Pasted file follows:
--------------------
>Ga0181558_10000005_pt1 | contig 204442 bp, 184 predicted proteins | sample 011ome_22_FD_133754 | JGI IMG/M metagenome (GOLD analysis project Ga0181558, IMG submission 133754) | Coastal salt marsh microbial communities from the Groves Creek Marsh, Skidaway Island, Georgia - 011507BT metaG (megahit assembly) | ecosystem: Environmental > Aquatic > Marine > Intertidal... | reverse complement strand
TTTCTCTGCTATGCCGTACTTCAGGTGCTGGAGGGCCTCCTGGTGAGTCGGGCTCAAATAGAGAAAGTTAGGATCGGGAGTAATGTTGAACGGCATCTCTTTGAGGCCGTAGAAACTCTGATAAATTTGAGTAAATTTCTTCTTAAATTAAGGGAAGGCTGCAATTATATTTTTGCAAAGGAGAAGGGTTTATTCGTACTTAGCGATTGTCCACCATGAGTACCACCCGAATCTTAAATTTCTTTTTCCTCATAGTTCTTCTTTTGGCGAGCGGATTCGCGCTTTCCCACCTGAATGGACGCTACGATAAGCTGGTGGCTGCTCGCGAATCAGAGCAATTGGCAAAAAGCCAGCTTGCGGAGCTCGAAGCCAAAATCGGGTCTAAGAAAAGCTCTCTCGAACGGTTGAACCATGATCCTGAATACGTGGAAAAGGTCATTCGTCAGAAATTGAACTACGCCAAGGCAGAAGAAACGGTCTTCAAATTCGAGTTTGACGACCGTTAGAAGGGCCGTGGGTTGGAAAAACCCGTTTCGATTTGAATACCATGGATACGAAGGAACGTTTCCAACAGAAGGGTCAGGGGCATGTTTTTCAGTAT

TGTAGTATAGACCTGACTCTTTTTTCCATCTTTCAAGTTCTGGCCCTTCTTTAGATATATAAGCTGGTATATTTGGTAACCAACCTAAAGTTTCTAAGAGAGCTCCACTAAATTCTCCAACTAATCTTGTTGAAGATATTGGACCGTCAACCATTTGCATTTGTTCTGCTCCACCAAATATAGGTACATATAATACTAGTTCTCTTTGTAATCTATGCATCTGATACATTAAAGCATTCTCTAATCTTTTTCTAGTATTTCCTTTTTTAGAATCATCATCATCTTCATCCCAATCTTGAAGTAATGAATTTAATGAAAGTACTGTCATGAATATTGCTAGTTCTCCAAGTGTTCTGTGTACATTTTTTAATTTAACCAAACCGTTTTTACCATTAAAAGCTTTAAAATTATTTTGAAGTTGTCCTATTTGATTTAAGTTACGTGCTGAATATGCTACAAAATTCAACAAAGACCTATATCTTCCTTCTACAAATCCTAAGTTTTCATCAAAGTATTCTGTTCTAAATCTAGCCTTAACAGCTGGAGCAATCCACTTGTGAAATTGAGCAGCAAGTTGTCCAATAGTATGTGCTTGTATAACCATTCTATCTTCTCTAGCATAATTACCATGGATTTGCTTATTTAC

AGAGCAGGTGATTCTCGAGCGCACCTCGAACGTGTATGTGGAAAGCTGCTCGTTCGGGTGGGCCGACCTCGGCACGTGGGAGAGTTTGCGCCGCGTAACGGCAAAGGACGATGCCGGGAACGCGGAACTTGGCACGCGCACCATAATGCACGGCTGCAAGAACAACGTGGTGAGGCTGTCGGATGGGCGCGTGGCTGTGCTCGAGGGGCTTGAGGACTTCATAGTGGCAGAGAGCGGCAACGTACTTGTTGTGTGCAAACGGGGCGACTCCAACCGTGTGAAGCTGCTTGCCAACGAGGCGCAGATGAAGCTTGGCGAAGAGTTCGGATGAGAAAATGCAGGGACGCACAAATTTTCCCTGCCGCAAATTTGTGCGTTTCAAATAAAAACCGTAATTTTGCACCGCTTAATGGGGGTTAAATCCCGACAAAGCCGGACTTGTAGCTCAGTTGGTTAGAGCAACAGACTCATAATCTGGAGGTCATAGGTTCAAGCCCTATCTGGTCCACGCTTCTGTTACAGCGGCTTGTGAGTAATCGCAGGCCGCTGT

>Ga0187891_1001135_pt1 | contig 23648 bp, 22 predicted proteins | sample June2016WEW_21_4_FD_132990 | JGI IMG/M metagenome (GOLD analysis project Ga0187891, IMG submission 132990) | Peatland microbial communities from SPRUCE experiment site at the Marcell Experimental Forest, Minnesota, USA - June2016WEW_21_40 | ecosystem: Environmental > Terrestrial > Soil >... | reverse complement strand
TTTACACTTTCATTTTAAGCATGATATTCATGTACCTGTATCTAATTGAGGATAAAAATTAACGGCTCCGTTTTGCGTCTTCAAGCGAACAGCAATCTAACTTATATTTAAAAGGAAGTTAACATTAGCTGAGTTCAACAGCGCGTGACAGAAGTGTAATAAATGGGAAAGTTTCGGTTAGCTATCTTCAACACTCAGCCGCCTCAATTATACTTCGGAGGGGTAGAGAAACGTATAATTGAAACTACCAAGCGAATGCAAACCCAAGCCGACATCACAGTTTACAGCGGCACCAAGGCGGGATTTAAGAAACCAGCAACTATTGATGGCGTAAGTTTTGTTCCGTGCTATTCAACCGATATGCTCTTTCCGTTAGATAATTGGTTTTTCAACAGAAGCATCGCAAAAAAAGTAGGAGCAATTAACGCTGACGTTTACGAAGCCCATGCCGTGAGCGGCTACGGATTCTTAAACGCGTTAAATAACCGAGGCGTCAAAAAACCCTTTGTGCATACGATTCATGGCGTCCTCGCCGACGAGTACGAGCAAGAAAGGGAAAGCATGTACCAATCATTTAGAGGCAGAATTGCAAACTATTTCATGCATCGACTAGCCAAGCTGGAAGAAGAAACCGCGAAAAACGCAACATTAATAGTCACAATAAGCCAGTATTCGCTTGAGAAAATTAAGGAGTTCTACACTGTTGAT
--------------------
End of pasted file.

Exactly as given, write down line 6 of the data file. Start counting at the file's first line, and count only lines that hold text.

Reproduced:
TTTACACTTTCATTTTAAGCATGATATTCATGTACCTGTATCTAATTGAGGATAAAAATTAACGGCTCCGTTTTGCGTCTTCAAGCGAACAGCAATCTAACTTATATTTAAAAGGAAGTTAACATTAGCTGAGTTCAACAGCGCGTGACAGAAGTGTAATAAATGGGAAAGTTTCGGTTAGCTATCTTCAACACTCAGCCGCCTCAATTATACTTCGGAGGGGTAGAGAAACGTATAATTGAAACTACCAAGCGAATGCAAACCCAAGCCGACATCACAGTTTACAGCGGCACCAAGGCGGGATTTAAGAAACCAGCAACTATTGATGGCGTAAGTTTTGTTCCGTGCTATTCAACCGATATGCTCTTTCCGTTAGATAATTGGTTTTTCAACAGAAGCATCGCAAAAAAAGTAGGAGCAATTAACGCTGACGTTTACGAAGCCCATGCCGTGAGCGGCTACGGATTCTTAAACGCGTTAAATAACCGAGGCGTCAAAAAACCCTTTGTGCATACGATTCATGGCGTCCTCGCCGACGAGTACGAGCAAGAAAGGGAAAGCATGTACCAATCATTTAGAGGCAGAATTGCAAACTATTTCATGCATCGACTAGCCAAGCTGGAAGAAGAAACCGCGAAAAACGCAACATTAATAGTCACAATAAGCCAGTATTCGCTTGAGAAAATTAAGGAGTTCTACACTGTTGAT